Sunday, August 14, 2005

Britain keeps distance from talk of strike on Iran - Sunday Times - Times Online

I have to wonder exactly where the EU3 negotiators learned the art of negotiation. What kind of negotiators leave the sticks at home and only bring carrots along?

Well, it's hardly surprising I suppose. With the trashing of the European militaries in order to feed their socialist states, they have very little sticks. In fact, their main stick seems to be, to sic the US on the bad guys if negotiations break down.

Both Britain and Germany have resolutely stated that they will have nothing to do with any attack on Iran and have subsequently sent new offers to the Iranian nuclear team to renew discussions. After offering Iran a non-agression pact, Europe has left itself few options outside of bigger and bigger bribes and appeasements.

Of course if the EU were to raise their hands to the Iranians, the billions of Euros worth of business they do with Iran on a yearly basis would probably dry up immediately. At the moment, the Eurozone economies would take a serious hit and probably end up in recession should these "business" dealings disappear.

Rolling out the red carpet for Mugabe, Khomeni, Arafat and now the Mad Mullahs of Iran, the EU seem to have found their soulmates and are not only are militarily unable to mount an attack on Iran, they're philosophically unable to as well.

I really don't understand why the US is still a member of NATO. If they didn't have the US military to use as a crutch, Europe might have to develop their own military. The US pulling out of NATO and pulling its troops from Western Europe where they've been posted for almost 60 years would leave Europe all but defenseless and put them in a position of sink or swim.

Britain keeps distance from talk of strike on Iran - Sunday Times - Times Online

August 14, 2005

Andrew Porter and Tom Walker

THE foreign secretary Jack Straw sought to distance Britain yesterday from comments by President George W Bush that he would not rule out a military strike against Iran.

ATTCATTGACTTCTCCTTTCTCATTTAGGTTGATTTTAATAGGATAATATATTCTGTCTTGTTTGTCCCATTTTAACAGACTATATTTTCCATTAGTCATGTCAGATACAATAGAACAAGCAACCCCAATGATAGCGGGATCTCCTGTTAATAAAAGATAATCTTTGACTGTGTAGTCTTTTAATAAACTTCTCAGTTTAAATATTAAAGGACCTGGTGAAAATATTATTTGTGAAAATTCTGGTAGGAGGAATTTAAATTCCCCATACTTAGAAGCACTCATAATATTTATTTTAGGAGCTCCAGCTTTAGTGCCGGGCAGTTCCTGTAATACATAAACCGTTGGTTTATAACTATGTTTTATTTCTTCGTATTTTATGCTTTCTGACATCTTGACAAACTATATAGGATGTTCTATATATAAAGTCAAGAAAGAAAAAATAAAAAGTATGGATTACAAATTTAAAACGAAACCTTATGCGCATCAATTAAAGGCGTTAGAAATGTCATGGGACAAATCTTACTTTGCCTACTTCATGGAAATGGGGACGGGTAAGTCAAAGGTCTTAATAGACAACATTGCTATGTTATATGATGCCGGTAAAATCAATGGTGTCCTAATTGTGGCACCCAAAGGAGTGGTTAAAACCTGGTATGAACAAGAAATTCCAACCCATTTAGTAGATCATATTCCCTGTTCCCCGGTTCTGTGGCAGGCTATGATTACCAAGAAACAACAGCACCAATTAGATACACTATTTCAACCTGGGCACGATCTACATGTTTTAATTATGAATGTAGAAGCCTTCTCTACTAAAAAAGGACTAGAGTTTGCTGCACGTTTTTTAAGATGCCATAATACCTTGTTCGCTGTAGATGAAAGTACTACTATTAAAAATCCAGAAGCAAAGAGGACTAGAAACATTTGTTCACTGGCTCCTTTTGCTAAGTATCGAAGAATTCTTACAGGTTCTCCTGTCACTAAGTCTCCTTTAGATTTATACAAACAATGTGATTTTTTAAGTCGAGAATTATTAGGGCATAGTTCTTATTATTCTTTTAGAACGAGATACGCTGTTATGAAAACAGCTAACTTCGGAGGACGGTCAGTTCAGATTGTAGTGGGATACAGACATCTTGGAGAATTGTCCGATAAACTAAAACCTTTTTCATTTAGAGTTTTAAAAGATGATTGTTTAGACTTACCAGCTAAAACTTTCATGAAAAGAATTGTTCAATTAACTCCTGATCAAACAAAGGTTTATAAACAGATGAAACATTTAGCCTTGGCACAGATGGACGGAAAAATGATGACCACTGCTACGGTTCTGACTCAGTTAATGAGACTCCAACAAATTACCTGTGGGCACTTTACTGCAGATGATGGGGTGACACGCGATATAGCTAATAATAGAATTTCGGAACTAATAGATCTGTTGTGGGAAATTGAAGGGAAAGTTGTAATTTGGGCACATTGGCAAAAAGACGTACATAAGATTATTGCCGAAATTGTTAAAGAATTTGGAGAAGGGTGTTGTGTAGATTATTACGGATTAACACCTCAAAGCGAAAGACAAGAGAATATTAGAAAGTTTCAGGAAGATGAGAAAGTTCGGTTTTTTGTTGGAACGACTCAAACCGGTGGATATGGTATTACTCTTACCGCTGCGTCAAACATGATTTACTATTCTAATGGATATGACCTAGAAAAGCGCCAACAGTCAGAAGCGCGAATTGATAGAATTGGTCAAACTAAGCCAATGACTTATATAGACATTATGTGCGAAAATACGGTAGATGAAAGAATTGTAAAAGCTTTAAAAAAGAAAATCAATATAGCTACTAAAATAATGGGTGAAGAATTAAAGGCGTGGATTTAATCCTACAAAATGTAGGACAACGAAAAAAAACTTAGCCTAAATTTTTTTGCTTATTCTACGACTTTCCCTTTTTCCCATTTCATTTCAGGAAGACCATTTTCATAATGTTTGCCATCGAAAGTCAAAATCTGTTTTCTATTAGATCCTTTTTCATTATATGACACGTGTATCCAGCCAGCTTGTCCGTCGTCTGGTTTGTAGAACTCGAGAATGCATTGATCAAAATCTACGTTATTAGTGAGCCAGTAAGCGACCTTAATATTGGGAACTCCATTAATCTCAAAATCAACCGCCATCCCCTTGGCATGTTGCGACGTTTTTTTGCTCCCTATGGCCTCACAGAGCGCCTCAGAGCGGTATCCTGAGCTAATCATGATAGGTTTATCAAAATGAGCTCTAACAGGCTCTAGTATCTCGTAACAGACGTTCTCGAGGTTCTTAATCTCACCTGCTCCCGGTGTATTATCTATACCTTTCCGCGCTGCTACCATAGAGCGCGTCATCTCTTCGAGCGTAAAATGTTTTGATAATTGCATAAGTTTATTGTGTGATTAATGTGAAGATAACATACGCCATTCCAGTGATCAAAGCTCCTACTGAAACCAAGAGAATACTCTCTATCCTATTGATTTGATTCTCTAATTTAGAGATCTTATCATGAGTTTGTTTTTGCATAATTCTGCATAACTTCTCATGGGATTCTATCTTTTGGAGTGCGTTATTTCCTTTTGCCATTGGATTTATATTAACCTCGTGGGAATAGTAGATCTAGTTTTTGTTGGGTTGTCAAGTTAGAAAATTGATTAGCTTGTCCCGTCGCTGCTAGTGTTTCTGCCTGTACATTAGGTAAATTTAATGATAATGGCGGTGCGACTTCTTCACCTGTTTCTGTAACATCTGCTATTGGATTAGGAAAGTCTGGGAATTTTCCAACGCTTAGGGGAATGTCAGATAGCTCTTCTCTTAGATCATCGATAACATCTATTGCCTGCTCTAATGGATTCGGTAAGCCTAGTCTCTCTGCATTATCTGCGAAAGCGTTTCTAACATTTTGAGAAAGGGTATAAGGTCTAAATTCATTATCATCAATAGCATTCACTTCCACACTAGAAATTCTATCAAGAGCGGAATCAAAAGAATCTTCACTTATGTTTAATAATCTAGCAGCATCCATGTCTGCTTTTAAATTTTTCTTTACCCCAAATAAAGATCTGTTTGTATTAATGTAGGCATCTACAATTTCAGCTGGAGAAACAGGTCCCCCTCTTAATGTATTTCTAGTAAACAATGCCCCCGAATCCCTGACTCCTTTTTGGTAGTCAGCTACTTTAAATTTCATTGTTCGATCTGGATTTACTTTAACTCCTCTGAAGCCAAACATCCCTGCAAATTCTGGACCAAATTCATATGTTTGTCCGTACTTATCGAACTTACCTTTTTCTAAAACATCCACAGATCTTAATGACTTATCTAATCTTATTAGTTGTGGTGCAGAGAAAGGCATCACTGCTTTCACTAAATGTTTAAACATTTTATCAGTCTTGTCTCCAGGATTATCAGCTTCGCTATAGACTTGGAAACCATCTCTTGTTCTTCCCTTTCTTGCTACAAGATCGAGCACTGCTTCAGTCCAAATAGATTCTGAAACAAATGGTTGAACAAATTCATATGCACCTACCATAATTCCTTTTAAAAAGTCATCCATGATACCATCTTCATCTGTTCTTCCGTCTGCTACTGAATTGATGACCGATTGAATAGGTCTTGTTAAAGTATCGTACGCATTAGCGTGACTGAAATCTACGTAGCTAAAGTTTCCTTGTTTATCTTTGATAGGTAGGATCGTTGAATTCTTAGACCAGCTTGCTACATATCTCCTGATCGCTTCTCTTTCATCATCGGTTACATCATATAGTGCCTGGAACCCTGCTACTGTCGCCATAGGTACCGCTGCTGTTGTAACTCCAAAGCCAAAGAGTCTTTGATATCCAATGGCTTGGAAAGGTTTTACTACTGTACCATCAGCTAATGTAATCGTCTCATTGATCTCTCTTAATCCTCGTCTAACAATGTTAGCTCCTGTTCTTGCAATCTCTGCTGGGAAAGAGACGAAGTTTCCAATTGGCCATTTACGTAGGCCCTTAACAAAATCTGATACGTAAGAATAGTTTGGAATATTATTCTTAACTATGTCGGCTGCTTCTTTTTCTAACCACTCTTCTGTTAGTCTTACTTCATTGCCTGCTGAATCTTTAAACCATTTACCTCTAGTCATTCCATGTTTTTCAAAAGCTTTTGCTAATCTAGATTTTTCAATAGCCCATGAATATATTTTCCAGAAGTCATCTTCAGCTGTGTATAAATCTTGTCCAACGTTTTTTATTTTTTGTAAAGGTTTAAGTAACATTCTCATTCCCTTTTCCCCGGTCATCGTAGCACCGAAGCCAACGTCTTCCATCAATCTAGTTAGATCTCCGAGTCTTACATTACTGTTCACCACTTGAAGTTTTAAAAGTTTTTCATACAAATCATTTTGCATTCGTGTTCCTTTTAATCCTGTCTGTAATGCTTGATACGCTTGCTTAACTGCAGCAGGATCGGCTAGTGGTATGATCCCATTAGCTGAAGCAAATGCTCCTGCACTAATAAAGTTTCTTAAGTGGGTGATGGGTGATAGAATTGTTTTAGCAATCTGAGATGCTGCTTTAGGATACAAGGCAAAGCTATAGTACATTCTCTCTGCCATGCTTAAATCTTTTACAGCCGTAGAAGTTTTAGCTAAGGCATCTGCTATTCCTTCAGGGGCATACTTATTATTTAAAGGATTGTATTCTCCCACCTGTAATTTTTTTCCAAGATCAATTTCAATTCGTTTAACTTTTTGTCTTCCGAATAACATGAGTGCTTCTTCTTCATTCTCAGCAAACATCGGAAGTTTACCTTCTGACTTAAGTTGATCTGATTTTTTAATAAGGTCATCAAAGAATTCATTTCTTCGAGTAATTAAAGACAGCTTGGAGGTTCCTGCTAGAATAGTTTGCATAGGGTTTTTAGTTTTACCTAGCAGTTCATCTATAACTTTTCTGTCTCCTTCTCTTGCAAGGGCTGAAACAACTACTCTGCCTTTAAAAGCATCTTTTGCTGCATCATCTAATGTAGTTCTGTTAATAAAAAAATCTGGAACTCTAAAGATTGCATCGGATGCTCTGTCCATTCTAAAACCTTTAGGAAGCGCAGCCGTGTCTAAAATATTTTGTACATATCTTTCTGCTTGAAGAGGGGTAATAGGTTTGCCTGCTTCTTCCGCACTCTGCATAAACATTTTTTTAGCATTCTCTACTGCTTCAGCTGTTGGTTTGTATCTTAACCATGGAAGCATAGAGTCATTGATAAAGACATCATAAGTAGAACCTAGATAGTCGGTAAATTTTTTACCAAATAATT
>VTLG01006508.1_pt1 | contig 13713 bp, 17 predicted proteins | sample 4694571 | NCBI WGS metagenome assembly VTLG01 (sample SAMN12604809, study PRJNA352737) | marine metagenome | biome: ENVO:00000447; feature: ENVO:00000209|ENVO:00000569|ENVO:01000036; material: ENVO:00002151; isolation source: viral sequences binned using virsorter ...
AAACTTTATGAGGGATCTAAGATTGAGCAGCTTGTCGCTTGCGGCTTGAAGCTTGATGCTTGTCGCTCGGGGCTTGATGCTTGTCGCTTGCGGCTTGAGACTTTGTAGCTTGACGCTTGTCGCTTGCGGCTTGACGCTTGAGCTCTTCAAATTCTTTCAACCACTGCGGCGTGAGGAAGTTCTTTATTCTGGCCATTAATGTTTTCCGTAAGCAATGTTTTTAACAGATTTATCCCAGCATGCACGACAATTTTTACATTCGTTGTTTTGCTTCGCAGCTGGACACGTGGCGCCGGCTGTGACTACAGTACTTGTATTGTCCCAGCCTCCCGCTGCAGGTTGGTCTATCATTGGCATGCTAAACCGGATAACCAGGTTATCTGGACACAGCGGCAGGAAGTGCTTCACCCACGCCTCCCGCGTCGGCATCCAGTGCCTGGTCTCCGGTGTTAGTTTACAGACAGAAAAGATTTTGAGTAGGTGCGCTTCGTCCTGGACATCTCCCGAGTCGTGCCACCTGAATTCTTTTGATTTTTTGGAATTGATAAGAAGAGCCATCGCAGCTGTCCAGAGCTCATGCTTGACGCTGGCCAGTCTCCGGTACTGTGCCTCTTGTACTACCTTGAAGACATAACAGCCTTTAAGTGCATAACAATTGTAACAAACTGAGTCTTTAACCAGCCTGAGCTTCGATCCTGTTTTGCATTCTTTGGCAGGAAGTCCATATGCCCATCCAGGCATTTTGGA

It came as diplomats gave warning that British attempts to solve the crisis prompted by Tehran’s resumption of its nuclear programme last week were doomed to failure.

Bush raised the temperature by giving an interview to Israeli television from his ranch in Crawford, Texas. Asked if he would consider force, he replied: “All options are on the table.” He added: “The use of force is the last option for any president and you know we’ve used force in the recent past to secure our country.”

The Foreign Office reacted swiftly. “Our position is clear and has been made very, very clear by the foreign secretary,” a spokesman said. “We do not think there are any circumstances where military action would be justified against Iran. It does not form part of British foreign policy.”

So soon after the invasion of Iraq, which has led to so much political turmoil for Tony Blair’s administration, Straw is anxious not to be seen trying to talk up any future forays. But some rightwingers in Washington have criticised Straw’s position, saying that every time the foreign secretary rules out any remote chance of military action the Iranians know there is no need to compromise.

Bush’s veiled remarks came as Foreign Office negotiators launched a new round of shuttle diplomacy to try to persuade Tehran to reverse last week’s decision to resume its enriching of uranium — seen by Washington and the European Union as a smokescreen for a secret nuclear weapons programme.

A spokesman said Britain’s negotiators had “worked their socks off” to convince a meeting in Vienna of the board of the International Atomic Energy Agency (IAEA) to call on Iran to freeze activity at its Isfahan and Natanz plants.

Britain has made it clear that if Iran has not backed down by September 3, when Mohamed ElBaradei, the IAEA’s secretary-general, is to report on the country’s nuclear programme, it will push for Tehran to be taken to the United Nations security council. Officials in Vienna warned, however, that any attempt to impose sanctions on Iran would be likely to be vetoed by Russia and China.

“Iran has all the cards,” said one official close to the talks. “It’s going to be embarrassing for the Brits.”

Russia has a civilian nuclear contract with Iran worth £500m while China is increasingly reliant on Iranian oil and gas. Last October Sinopec, the Chinese state oil company, signed a £39 billion deal giving it a 51% stake in Yadavaran, Iran’s largest onshore oilfield.

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